In this fifth episode of OncChats: Understanding Lynch Syndrome and Cancer Risk, Fay Kastrinos, MD, MPH, highlights progress made with regard to colon cancer treatment and Lynch syndrome, including leveraging immunotherapy.
In this fifth episode of OncChats: Understanding Lynch Syndrome and Cancer Risk, Fay Kastrinos, MD, MPH, Columbia University Herbert Irving Comprehensive Cancer Center, highlights progress made with regard to colon cancer treatment and Lynch syndrome, including leveraging immunotherapy.
With respect to colon cancer treatment and Lynch syndrome, improved outcomes have been appreciated for many years. In recent years, [the progress made] has been more notable with the use of immunotherapy. Tumors that develop by the MSI pathway have more somatic mutations than tumors that develop through other pathways; this could imply that mismatch repair [MMR]–deficient tumors may have more potential neoantigens and be more responsive to immune system manipulation than mismatch repair–proficient tumors.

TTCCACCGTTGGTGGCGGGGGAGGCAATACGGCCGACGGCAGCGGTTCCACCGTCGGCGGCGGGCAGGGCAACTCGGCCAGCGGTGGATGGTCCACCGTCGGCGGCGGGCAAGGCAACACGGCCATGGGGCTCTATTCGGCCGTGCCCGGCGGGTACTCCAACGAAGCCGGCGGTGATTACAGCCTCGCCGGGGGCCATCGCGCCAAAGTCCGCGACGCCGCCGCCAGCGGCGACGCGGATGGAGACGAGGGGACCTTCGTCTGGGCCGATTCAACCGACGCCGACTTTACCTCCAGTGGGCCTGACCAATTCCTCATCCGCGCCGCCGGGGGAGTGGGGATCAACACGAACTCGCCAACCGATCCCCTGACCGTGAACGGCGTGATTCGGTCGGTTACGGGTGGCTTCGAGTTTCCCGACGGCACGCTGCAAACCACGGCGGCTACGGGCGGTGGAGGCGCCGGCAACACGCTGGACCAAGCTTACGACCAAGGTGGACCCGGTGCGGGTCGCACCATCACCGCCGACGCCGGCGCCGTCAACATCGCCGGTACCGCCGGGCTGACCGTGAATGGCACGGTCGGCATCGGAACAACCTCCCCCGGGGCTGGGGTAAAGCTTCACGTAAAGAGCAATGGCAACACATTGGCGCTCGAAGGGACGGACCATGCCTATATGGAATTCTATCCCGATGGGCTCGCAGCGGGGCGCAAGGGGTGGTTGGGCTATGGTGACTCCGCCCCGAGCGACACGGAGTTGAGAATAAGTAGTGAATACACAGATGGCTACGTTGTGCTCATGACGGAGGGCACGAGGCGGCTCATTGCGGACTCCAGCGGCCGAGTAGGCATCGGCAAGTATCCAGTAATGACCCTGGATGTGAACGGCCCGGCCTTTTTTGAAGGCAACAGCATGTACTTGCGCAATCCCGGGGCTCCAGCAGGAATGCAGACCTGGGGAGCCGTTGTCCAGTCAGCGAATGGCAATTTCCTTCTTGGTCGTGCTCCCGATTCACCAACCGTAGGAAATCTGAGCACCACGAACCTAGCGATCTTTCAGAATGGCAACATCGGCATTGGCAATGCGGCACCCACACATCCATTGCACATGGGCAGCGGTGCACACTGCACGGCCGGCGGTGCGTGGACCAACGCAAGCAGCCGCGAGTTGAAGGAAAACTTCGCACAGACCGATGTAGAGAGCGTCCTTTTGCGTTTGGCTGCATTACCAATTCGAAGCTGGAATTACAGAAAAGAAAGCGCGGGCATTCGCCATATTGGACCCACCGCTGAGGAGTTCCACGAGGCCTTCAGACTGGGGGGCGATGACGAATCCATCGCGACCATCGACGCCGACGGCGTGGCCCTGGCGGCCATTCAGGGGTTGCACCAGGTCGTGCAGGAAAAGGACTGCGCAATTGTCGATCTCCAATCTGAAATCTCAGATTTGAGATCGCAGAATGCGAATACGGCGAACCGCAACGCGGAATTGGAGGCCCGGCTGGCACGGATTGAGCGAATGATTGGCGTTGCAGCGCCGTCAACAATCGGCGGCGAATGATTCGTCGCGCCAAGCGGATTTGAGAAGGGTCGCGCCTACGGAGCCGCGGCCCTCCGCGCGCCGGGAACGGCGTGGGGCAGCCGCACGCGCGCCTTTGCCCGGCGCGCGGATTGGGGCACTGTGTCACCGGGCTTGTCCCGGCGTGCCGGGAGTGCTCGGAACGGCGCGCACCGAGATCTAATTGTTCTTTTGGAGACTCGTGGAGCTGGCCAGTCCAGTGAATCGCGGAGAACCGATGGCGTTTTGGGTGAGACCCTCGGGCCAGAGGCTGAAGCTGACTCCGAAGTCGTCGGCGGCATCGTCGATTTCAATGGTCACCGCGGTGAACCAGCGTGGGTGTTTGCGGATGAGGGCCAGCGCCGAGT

In a recent study [published in 2022 in] the New England Journal of Medicine, a complete clinical response was noted in 12 patients with locally advanced, MMR-deficient rectal cancer after 6 months of neoadjuvant therapy with PD-1 blockade. Mutational analysis of the tumor specimens by sequencing confirmed MSI. [In] patients for whom testing was performed, tumors also revealed a high mutational burden.
Germline analysis, interestingly enough, identified pathogenic alterations in 57% of all patients and these individuals had Lynch syndrome; MSH2 was most common. Notably, however, none of these patients with Lynch syndrome had a known family history of the condition and may have been missed without germline testing.
Check back next Wednesday for the final episode in this series.